Organizations seek multiple methods to harness information and knowledge within the enterprise. Thus organizations seek mechanisms to aggregate information across the enterprise. The challenges in the devising of such information are many. First and foremost is to determine, what types of systems would work in which type of organizations. Once this is done, the deployment and effective implementation of such a mechanism has to be designed. Individual decision biases are to be accounted for and in addition incentive methods and systems are to be designed. Individuals need to be aware of the purpose for which knowledge dissemination is sought and how they would benefit from such optimum usage of information across the enterprise. The other challenges are in determining who are these individuals whose knowledge is of relevance to a problem that needs resolution and indeed the validity of the relevance of the available knowledge to a given problem and situation. Technology plays a key role in the efficient and effective usage of information and resources within the enterprise, designing such underlying systems is also a challenge that needs attention by the management of an organization that seeks to aggregate knowledge and resources and deploy them at the most effective point of usage (Chen&Plott, 2002).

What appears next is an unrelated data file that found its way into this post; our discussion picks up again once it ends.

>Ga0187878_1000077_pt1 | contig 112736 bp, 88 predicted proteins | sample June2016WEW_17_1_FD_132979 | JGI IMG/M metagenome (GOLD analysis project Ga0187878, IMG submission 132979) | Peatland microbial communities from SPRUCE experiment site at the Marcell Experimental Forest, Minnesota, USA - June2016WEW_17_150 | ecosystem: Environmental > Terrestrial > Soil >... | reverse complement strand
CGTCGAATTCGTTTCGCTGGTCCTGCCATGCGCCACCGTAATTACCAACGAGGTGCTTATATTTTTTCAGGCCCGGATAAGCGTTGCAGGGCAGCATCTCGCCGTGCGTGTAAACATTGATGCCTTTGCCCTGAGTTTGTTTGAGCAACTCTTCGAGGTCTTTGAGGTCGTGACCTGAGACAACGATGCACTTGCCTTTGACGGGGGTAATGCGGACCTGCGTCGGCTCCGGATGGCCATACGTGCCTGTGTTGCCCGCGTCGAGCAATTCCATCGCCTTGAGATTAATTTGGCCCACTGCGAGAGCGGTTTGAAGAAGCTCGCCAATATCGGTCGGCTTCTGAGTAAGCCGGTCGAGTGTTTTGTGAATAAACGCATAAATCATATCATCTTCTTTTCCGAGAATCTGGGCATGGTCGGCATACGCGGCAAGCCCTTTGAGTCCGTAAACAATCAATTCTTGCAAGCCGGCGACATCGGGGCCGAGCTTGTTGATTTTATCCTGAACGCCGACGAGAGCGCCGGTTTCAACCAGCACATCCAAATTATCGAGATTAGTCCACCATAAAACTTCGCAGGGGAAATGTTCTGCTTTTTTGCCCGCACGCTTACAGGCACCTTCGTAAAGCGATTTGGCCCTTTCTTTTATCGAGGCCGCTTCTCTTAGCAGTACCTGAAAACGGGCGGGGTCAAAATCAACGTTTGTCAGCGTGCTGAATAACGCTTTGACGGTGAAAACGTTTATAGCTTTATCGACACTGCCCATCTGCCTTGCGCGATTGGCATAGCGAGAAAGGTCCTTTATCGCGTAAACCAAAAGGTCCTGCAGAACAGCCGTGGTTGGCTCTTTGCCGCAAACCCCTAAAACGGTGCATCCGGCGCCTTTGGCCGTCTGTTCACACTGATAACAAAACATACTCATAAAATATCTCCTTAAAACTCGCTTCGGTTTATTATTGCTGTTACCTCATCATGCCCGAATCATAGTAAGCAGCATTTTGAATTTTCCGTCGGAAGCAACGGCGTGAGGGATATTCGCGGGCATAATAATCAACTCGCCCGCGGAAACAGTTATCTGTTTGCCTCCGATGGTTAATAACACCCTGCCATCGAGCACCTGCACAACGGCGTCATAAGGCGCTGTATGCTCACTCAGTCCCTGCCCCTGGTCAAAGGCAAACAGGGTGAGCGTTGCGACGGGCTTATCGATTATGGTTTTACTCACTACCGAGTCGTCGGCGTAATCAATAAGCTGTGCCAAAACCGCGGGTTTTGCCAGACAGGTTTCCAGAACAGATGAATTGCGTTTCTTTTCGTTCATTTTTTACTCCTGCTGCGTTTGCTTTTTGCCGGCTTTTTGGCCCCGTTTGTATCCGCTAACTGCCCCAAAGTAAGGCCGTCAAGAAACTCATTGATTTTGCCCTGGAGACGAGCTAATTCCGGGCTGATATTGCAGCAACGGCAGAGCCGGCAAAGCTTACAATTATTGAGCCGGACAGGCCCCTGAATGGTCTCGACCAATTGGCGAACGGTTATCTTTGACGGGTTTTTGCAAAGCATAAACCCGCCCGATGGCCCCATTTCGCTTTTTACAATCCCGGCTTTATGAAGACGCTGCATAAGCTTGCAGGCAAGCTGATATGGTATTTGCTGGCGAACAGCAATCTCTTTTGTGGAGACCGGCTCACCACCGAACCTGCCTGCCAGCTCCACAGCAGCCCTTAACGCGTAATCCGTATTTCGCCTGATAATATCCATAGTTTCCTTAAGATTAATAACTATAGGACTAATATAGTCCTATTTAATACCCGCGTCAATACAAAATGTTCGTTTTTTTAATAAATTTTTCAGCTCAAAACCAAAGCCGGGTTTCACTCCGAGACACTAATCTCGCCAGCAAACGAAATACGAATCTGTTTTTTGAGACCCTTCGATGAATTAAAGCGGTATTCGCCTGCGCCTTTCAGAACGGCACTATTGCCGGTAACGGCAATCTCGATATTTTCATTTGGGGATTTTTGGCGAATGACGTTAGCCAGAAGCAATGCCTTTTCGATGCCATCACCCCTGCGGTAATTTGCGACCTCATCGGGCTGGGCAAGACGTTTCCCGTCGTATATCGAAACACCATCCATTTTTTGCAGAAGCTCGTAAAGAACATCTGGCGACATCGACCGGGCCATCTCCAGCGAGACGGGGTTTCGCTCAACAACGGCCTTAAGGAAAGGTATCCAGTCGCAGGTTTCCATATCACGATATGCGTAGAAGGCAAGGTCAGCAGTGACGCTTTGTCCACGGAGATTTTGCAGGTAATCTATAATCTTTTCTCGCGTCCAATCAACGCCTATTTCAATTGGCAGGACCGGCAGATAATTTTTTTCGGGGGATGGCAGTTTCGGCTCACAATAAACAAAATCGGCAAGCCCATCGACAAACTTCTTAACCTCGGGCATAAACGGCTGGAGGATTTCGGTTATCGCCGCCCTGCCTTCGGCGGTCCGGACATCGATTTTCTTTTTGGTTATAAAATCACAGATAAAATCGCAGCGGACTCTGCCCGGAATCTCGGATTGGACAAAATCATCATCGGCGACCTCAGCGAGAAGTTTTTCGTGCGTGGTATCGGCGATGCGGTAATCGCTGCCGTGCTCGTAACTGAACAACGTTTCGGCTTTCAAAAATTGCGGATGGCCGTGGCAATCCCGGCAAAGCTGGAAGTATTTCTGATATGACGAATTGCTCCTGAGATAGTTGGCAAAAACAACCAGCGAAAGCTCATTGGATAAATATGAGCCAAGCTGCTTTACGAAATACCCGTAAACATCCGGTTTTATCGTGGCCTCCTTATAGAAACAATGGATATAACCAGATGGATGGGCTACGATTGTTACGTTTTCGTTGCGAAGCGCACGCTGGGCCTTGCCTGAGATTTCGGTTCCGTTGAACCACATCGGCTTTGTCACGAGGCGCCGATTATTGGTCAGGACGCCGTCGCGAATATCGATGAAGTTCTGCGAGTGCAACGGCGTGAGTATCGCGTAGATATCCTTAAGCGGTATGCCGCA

A method that supports open innovation and the dissemination of information and knowledge is a practice known as knowledge brokering. (Billington & Davidson, 2010) Knowledge brokering is a systematic methodology that seeks out ideas and knowledge from a variety of possible sources. The quest is to find answers that are best in class and global for the problems that the organization seeks to address. Organizations that adopt the practice of knowledge brokering seek to combine the knowledge available within the enterprise with such global knowledge in order to improve their business processes.